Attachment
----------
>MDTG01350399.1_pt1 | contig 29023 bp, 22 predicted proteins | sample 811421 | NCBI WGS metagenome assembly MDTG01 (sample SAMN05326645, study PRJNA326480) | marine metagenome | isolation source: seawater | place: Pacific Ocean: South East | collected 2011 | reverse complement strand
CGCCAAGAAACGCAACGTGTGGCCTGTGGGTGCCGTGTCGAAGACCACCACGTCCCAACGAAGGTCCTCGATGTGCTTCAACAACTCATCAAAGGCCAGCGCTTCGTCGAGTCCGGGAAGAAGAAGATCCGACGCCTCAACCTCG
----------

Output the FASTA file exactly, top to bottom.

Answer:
>MDTG01350399.1_pt1 | contig 29023 bp, 22 predicted proteins | sample 811421 | NCBI WGS metagenome assembly MDTG01 (sample SAMN05326645, study PRJNA326480) | marine metagenome | isolation source: seawater | place: Pacific Ocean: South East | collected 2011 | reverse complement strand
CGCCAAGAAACGCAACGTGTGGCCTGTGGGTGCCGTGTCGAAGACCACCACGTCCCAACGAAGGTCCTCGATGTGCTTCAACAACTCATCAAAGGCCAGCGCTTCGTCGAGTCCGGGAAGAAGAAGATCCGACGCCTCAACCTCG